In fiscal year 2018, noncustodial parents were obligated to pay nearly $33.6 billion in current child support on behalf of the 15 million children served by the Title IV-D child support program. One-third of that, or $11 billion, was not collected. Unemployment is the leading reason for non-payment of child support by noncustodial parents. This brief will explore the opportunities at the state and federal levels to provide employment services to noncustodial parents and increase child support payments in the process.
In this introductory paper, we chart the transitions into parenthood of the 31 young men recruited for our longitudinal study. We explore whether their entry into parenthood was planned; what, if any, choices the young men were able to exercise; and to what extent they were able to adjust to their new role and develop a long term commitment to their child. (Author abstract modified)
To better understand the challenges federal grantees face in sustaining their programs, and to learn from the successful efforts of former grantees, the Office of Adolescent Health (OAH) launched a sustainability study. OAH’s sustainability study examines whether—and in what form—programs first funded in 2010 to support expectant and parenting youth and families have continued operating beyond the federal grant, and the types of strategies and resources they found useful in attempting to sustain their programs. This brief presents the first set of findings from the sustainability study. It…
In the United States, nearly a quarter million adolescents give birth each year (Martin, Hamilton, Osterman, Curtin, & Mathews, 2015). Although 88.7% of these births are to unmarried teenagers, it has been estimated that more than half of adolescent mothers are in a romantic relationship with the father of their child at the time of birth (Beers & Hollo, 2009). Even though research suggests that many teenaged parents aren’t able to continue their romantic relationship over time, they often maintain a connection through their shared parenting relationship. (Author Abstract)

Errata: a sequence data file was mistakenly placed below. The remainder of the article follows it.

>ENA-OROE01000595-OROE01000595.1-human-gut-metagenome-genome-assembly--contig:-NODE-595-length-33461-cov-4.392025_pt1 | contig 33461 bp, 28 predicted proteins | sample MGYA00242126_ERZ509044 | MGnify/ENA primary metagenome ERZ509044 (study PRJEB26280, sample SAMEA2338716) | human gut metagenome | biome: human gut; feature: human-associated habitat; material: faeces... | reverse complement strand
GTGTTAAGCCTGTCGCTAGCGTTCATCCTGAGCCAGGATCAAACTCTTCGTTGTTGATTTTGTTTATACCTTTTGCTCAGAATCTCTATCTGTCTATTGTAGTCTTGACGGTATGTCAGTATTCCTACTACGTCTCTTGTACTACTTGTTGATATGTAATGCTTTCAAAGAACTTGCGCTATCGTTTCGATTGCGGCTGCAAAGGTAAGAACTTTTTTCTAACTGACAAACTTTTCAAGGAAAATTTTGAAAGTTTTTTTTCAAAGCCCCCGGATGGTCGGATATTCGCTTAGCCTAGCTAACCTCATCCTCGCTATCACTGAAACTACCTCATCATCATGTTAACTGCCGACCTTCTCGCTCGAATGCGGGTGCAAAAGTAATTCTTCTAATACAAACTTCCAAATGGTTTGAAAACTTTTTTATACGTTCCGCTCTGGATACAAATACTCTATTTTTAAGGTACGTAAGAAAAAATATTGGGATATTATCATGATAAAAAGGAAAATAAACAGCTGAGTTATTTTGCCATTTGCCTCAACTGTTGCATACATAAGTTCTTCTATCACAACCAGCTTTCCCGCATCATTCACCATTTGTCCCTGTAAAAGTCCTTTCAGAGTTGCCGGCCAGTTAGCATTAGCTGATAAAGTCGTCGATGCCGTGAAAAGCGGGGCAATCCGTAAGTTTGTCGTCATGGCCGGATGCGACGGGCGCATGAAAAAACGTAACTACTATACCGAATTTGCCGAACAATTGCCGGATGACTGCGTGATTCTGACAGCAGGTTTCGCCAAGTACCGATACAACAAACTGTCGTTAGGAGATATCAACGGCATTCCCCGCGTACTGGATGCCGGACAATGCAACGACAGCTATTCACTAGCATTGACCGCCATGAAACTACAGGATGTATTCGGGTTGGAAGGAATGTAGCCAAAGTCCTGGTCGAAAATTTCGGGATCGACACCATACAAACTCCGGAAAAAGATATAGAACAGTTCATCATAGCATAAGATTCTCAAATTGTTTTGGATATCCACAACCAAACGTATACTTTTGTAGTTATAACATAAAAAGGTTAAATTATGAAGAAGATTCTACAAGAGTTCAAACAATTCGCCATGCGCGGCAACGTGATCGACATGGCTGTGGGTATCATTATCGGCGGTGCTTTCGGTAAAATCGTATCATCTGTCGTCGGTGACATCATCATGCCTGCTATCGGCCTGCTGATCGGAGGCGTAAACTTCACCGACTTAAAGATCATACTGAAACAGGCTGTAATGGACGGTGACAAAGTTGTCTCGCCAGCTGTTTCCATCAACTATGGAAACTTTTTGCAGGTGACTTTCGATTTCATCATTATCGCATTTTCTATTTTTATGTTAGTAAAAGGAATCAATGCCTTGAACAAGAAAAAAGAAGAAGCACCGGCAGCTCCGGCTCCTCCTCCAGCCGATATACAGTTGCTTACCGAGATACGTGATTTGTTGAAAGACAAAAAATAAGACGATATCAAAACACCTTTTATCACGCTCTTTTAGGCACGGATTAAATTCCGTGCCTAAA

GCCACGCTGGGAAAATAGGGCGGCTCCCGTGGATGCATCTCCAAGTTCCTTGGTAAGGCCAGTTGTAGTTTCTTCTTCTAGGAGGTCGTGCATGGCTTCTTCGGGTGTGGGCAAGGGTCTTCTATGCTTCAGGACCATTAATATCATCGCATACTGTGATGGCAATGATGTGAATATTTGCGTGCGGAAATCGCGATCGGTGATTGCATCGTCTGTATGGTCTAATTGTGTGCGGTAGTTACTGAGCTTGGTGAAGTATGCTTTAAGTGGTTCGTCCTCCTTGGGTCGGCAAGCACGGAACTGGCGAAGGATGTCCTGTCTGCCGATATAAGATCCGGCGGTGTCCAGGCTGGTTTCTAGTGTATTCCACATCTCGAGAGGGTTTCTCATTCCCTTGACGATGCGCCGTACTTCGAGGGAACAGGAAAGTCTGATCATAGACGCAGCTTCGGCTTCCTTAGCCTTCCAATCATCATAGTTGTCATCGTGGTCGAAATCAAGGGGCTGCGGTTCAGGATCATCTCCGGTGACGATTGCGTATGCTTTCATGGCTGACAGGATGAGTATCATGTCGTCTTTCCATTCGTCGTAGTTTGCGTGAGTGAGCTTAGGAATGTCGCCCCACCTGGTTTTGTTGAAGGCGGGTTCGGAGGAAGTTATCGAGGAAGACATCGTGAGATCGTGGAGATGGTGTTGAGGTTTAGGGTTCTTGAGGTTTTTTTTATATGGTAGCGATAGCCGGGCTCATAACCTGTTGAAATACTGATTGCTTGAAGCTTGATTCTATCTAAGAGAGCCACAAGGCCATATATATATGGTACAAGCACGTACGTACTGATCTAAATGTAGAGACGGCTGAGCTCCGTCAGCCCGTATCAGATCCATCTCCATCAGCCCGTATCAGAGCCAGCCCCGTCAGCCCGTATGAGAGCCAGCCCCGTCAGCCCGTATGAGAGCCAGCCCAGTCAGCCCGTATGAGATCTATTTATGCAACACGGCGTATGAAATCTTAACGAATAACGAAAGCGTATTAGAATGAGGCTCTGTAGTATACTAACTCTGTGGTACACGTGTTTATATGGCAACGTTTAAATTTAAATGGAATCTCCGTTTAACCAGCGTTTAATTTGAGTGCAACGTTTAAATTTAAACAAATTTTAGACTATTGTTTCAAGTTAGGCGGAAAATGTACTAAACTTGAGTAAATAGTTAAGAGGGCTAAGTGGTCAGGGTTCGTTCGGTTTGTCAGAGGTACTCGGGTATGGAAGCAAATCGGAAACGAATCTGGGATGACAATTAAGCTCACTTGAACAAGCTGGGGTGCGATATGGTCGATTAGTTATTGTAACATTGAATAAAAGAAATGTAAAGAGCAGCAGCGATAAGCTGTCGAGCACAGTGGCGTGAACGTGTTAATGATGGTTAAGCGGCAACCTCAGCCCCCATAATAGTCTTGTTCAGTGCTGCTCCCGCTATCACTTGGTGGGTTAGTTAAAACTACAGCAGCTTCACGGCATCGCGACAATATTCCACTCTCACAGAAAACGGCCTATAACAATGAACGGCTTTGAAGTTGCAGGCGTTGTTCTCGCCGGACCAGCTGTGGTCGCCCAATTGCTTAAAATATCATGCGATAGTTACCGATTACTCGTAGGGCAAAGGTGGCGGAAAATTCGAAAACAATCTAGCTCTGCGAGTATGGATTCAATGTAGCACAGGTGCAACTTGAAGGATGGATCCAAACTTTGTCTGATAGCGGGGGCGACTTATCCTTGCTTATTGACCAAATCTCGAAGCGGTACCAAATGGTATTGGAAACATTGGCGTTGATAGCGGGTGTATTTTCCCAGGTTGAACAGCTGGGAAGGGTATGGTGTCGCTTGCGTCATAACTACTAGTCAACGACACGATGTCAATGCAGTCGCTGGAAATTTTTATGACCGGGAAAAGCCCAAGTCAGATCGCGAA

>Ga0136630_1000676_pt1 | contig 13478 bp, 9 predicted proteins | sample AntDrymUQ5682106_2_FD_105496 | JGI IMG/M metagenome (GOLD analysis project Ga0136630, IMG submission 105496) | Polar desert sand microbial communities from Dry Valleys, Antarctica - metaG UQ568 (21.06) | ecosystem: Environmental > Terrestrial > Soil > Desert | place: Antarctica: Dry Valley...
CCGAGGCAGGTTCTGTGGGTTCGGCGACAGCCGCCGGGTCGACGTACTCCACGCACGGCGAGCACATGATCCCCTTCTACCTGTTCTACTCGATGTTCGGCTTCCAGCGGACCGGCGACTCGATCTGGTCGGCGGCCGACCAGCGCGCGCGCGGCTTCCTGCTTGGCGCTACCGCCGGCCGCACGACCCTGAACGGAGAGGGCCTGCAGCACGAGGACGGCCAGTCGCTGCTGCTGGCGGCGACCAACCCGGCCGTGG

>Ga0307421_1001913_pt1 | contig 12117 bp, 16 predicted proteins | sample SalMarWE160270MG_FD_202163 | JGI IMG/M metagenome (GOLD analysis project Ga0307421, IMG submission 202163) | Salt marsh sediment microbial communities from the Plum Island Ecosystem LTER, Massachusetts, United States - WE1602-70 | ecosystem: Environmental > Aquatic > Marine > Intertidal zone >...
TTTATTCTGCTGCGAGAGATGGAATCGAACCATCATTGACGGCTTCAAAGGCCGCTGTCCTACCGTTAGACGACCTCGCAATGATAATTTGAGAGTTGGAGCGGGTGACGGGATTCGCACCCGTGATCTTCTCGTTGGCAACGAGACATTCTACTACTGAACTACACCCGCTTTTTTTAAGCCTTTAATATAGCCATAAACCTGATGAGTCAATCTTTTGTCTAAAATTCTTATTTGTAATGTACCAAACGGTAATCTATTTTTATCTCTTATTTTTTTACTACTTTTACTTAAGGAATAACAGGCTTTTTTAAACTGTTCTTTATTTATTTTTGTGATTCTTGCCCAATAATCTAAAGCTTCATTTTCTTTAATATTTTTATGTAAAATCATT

This fact sheet summarizes key components of TFP's Teen Dads Program, which provides expecting & parenting teen fathers in the Boston, MA area with support, fathering skills and resources. (Author abstract modified)
This brief discusses the need to delay early or unplanned fatherhood, and calls on policy makers intensify their focus on the responsibilities of men in preventing teen and unplanned pregnancy by addressing pregnancy planning and prevention in federally funded programs serving significant numbers of men, and reaching men more effectively in family planning programs. It recommends pregnancy planning and prevention be included as a component of such programs as responsible fatherhood, healthy relationships and marriage, education and workforce development, juvenile justice, and re-entry…
This inaugural publication of the Family Policy Institute of Oklahoma provides a brief assessment of the status of Oklahoma's children using five different indicators representing serious challenges to their well-being: child safety, child poverty, educational success, teen births, and youth substance abuse. Findings indicate: there were over 11,000 cases of child abuse and neglect confirmed in 2013 in Oklahoma; 1 in 4 Oklahoma children lived in poverty in 2011; Oklahoma's high school graduation rate is been 72-78%; Oklahoma ranks 2nd for teen births in the United States at 47.3%; and…
Intended for adolescent fathers in foster care in Washington State, this tip sheet provides information on placement in foster care, father involvement, father rights, and responsibilities that a father has. A list of strategies teen fathers can use to take care of themselves and support the child and the mother of their child is provided.
This fact sheet provides parents with helpful tips on how to discuss and prevent teen pregnancy with their adolescent children. Tips include communication strategies, making expectations clear, and setting limits.
Over two decades of research confirms that parents -- and that includes Dads -- are an important influence on whether their teenagers become pregnant or cause a pregnancy. In a variety of ways, parental behavior and the nature of parent/child relationships influence teens' sexual activity and use of contraception. While parents cannot determine whether their children have sex, use contraception, become pregnant, or cause a pregnancy, the quality of the relationships with their children can make a real difference. (Author abstract)